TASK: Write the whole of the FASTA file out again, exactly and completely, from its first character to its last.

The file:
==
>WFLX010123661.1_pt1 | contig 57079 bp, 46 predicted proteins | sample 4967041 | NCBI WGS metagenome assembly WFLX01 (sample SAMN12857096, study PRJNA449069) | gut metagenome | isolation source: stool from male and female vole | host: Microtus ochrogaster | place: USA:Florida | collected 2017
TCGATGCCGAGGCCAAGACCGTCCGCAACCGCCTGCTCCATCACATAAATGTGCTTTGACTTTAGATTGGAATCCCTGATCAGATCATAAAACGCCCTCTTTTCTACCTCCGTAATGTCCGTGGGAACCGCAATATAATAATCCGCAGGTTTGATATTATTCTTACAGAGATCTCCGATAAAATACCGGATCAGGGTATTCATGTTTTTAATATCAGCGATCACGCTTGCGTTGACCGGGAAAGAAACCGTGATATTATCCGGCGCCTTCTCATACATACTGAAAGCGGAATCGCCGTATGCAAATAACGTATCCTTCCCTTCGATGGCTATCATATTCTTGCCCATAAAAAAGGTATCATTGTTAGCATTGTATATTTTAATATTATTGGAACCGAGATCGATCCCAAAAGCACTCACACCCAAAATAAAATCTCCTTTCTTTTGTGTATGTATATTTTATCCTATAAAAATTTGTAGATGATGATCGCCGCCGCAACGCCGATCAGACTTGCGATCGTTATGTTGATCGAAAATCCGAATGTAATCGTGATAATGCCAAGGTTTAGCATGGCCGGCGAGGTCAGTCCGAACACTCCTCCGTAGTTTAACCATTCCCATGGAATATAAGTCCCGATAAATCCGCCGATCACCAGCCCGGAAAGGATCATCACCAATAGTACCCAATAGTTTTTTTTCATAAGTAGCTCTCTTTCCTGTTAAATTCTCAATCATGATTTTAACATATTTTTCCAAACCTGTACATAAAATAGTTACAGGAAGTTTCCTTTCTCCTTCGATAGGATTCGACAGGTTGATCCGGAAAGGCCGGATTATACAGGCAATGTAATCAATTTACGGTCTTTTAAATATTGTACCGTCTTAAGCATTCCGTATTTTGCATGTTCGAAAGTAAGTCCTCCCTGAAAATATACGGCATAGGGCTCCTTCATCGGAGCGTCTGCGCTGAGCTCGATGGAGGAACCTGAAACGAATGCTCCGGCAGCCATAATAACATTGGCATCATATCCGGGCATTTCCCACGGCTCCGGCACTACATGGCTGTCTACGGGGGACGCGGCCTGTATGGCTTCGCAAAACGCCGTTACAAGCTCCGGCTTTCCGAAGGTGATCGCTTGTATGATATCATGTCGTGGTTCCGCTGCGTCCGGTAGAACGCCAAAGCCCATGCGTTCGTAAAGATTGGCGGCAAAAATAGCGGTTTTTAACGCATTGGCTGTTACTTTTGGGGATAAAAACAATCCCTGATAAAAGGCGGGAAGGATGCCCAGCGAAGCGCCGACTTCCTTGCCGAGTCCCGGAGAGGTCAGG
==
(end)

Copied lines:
>WFLX010123661.1_pt1 | contig 57079 bp, 46 predicted proteins | sample 4967041 | NCBI WGS metagenome assembly WFLX01 (sample SAMN12857096, study PRJNA449069) | gut metagenome | isolation source: stool from male and female vole | host: Microtus ochrogaster | place: USA:Florida | collected 2017
TCGATGCCGAGGCCAAGACCGTCCGCAACCGCCTGCTCCATCACATAAATGTGCTTTGACTTTAGATTGGAATCCCTGATCAGATCATAAAACGCCCTCTTTTCTACCTCCGTAATGTCCGTGGGAACCGCAATATAATAATCCGCAGGTTTGATATTATTCTTACAGAGATCTCCGATAAAATACCGGATCAGGGTATTCATGTTTTTAATATCAGCGATCACGCTTGCGTTGACCGGGAAAGAAACCGTGATATTATCCGGCGCCTTCTCATACATACTGAAAGCGGAATCGCCGTATGCAAATAACGTATCCTTCCCTTCGATGGCTATCATATTCTTGCCCATAAAAAAGGTATCATTGTTAGCATTGTATATTTTAATATTATTGGAACCGAGATCGATCCCAAAAGCACTCACACCCAAAATAAAATCTCCTTTCTTTTGTGTATGTATATTTTATCCTATAAAAATTTGTAGATGATGATCGCCGCCGCAACGCCGATCAGACTTGCGATCGTTATGTTGATCGAAAATCCGAATGTAATCGTGATAATGCCAAGGTTTAGCATGGCCGGCGAGGTCAGTCCGAACACTCCTCCGTAGTTTAACCATTCCCATGGAATATAAGTCCCGATAAATCCGCCGATCACCAGCCCGGAAAGGATCATCACCAATAGTACCCAATAGTTTTTTTTCATAAGTAGCTCTCTTTCCTGTTAAATTCTCAATCATGATTTTAACATATTTTTCCAAACCTGTACATAAAATAGTTACAGGAAGTTTCCTTTCTCCTTCGATAGGATTCGACAGGTTGATCCGGAAAGGCCGGATTATACAGGCAATGTAATCAATTTACGGTCTTTTAAATATTGTACCGTCTTAAGCATTCCGTATTTTGCATGTTCGAAAGTAAGTCCTCCCTGAAAATATACGGCATAGGGCTCCTTCATCGGAGCGTCTGCGCTGAGCTCGATGGAGGAACCTGAAACGAATGCTCCGGCAGCCATAATAACATTGGCATCATATCCGGGCATTTCCCACGGCTCCGGCACTACATGGCTGTCTACGGGGGACGCGGCCTGTATGGCTTCGCAAAACGCCGTTACAAGCTCCGGCTTTCCGAAGGTGATCGCTTGTATGATATCATGTCGTGGTTCCGCTGCGTCCGGTAGAACGCCAAAGCCCATGCGTTCGTAAAGATTGGCGGCAAAAATAGCGGTTTTTAACGCATTGGCTGTTACTTTTGGGGATAAAAACAATCCCTGATAAAAGGCGGGAAGGATGCCCAGCGAAGCGCCGACTTCCTTGCCGAGTCCCGGAGAGGTCAGG